Column: The Tri Nations might be lost - the Wallabies have something just as important to play for

by Christy Doran

It was in the middle of 2016 that the Wallabies missed a chance to take a nation with them.

Revitalised by the Wallabies’ stunning World Cup campaign where Michael Cheika took his side to the brink of glory, rugby was on the tips of tongues across Australia heading into a historic series against the Motherland.

Then another Australian sucked the oxygen out of the air as Eddie Jones’ England claimed a three-nil series whitewash. With revenge on his mind 11 years after being unceremoniously sacked as Wallabies coached, ‘Beaver’ laughed all the way back to Pennyhill Park and made England’s press eat their own words as they waited for the quick-witted Aussie to slip up.

Two more defeats followed as the All Blacks claimed consecutive victories.

The Wallabies might have finished the year well, but they missed the chance to take the Australian public with them.

On Saturday, in western Sydney, the Wallabies have another chance to do just that as they host the Pumas to round out the year.

They can’t afford to let the opportunity slip like they did recently in Newcastle.

It's something not lost on the Wallabies either.

"It’s hugely important for us. (All Blacks captain) Sam Cane hit it on the head there, you don’t want to be dwelling over a loss over the summer – that’s one of the worst things," Wallabies forward Lukhan Salakaia-Loto said on Sunday.

"For us, there’s a lot of positives that have happened this year in the weird year that it has been, so we’re definitely looking forward to working hard to getting a result that we’re proud of and everyone else can be proud of. We don’t train hard and work hard to go out there and lose."

But they’ve got to overturn some unwanted recent history to do just that.

The Wallabies haven’t won their final Test of a year since 2013.

Since then, the Wallabies have been beaten three times by Eddie Jones’ England, including last year’s World Cup quarter-final drubbing, a fourth by his predecessor Stuart Lancaster, a hammering from Scotland and their 2015 World Cup final defeat to the All Blacks.

It’s a record Dave Rennie will be out to end. Immediately.

The Wallabies have the chance to carry the momentum gained in recent months into 2021.

Buoyed by the arrival of a new broadcast partner, Super Rugby will be shown on free to air for the first time next year and include a trans-Tasman tournament following their respective domestic competitions.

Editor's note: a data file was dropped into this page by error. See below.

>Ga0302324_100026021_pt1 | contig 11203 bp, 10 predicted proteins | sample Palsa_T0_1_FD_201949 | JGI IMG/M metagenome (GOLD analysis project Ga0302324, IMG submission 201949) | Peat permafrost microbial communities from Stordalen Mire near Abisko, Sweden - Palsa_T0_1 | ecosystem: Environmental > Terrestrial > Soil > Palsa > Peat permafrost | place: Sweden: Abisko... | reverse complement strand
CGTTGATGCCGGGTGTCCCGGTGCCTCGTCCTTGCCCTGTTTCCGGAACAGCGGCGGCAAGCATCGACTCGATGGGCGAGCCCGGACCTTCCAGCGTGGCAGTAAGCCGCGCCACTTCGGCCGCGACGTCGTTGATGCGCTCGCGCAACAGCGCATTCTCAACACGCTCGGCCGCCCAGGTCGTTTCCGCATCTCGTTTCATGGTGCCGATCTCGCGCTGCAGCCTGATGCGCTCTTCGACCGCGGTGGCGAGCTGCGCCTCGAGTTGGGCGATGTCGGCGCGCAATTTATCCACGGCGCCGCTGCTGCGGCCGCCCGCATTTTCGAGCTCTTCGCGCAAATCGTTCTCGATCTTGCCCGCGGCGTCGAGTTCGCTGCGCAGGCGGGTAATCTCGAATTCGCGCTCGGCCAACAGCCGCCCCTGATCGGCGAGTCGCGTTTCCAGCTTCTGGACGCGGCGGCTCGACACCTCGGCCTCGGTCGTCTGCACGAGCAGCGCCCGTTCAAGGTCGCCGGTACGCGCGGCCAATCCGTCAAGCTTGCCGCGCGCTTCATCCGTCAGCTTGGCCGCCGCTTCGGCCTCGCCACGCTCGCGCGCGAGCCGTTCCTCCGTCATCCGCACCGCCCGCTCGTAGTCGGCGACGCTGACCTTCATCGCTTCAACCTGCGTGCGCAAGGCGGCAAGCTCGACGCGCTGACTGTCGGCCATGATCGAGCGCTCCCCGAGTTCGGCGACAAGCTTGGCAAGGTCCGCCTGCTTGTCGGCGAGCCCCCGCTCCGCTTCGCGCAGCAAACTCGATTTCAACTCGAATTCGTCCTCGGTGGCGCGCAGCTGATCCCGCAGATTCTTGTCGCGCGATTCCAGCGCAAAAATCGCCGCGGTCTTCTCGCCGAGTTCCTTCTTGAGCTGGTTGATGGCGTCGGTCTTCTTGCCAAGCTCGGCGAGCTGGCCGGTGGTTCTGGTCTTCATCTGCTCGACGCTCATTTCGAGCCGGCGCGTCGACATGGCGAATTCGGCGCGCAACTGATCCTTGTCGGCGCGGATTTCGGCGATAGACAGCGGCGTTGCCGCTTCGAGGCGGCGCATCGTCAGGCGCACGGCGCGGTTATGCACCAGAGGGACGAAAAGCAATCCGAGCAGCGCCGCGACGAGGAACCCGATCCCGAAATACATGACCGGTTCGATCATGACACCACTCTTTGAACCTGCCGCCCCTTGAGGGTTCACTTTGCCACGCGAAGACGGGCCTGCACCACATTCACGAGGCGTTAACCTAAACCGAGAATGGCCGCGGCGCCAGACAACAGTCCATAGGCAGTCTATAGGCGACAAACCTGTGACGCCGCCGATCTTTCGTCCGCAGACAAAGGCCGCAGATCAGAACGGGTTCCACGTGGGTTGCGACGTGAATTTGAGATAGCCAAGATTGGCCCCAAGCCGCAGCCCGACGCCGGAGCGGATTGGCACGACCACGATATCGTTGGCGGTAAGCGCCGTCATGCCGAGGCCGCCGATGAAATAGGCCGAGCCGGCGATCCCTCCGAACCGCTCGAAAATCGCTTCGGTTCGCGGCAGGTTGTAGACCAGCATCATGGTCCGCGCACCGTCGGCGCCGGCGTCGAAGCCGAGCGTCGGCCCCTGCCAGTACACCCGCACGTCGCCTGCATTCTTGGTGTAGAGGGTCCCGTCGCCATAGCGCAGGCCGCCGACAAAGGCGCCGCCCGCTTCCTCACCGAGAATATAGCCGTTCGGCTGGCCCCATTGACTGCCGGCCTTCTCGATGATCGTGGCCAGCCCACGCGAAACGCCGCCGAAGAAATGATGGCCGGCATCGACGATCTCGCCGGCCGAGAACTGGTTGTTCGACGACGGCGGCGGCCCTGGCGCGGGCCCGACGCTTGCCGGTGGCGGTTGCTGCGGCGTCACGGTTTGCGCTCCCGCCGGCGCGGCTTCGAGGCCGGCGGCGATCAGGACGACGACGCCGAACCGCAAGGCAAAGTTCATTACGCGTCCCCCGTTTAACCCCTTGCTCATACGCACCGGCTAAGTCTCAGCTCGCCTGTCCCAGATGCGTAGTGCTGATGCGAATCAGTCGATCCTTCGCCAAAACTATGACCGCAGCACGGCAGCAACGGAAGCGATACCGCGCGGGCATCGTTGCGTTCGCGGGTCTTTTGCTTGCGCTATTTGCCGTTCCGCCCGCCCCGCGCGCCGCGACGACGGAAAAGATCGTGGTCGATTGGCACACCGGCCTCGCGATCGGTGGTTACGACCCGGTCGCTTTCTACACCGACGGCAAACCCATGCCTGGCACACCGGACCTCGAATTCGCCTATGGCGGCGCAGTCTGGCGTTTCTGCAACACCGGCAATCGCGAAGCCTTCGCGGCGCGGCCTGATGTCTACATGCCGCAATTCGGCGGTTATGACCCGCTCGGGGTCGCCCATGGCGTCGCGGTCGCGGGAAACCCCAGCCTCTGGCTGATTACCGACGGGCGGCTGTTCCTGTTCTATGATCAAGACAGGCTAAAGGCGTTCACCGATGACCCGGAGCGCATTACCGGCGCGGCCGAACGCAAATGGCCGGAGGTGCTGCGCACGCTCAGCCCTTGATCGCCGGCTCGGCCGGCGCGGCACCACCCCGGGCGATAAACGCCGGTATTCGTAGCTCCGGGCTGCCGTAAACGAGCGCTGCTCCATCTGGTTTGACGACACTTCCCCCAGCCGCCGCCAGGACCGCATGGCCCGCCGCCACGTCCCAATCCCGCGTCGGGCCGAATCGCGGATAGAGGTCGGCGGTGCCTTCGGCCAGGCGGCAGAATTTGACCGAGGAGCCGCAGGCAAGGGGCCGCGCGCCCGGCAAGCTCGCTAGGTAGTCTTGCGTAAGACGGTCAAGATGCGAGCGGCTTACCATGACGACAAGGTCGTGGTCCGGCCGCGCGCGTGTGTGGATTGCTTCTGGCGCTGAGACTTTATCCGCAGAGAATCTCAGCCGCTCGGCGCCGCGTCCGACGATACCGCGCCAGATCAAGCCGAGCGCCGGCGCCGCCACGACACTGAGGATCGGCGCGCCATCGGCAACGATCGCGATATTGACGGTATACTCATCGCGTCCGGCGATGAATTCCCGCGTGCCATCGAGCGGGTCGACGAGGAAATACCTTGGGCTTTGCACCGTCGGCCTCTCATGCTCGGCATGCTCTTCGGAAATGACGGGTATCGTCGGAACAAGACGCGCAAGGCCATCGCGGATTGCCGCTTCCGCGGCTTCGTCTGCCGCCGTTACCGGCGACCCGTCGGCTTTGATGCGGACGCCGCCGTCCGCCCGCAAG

Nor will the nation’s best talent have to find new homes either because of the competitive tension that saw Nine Entertainment jump on board.

Just as importantly, the Wallabies’ courageous and tenacious performance across the ditch and their win in Brisbane in Bledisloe IV showed talent does exist in Australia.

The return of the Western Force – whatever your position on whether Australian rugby should have five Super Rugby franchises or not – gives the nation a genuine national footprint.

Club rugby across Australia continues to go from strength to strength.

And, significantly, there’s now alignment between the CEO, national coach and captain in Australian rugby.

It’s an aspect that hasn’t always been valued nor generates headlines, but the importance of it ran true when former Wallabies captain Stirling Mortlock revealed to The Rugby Ruckas Podcast last year the advice John Eales had told him about alignment.

COVID-19 might have pushed Australian rugby to the brink of collapse.

But as Winston Churchill popularised, “Never let a good crisis go to waste.”

Rugby Australia certainly did not.

“Well, you wouldn’t have thought it at the beginning of COVID, would you?” Rugby Australia interim CEO Rob Clarke told journalists following the announcement that Australia and New Zealand would play each other in a trans-Tasman domestic crossover following their respective Super Rugby seasons in 2021 earlier this month.

“The dark clouds were very much on the horizon then and we’ve had some storms throughout, but I think we’re now starting to see the sunshine.

“And you’re right, Rugby Australia is leaner and meaner and fitter because of the decisions we’ve had to make around our structures, our resources, our cost base and I think that is a good platform to move into 2021.”

Now it’s time for the Wallabies to step up and show their worth.

The NRL and AFL finished up a month ago.

Even leading league commentator Andrew Voss - despite his predictably narrow-minded view of what constitutes as a "good game" - is watching.

What better way to make a statement by finishing with aplomb to usher in a new age of rugby in Australia.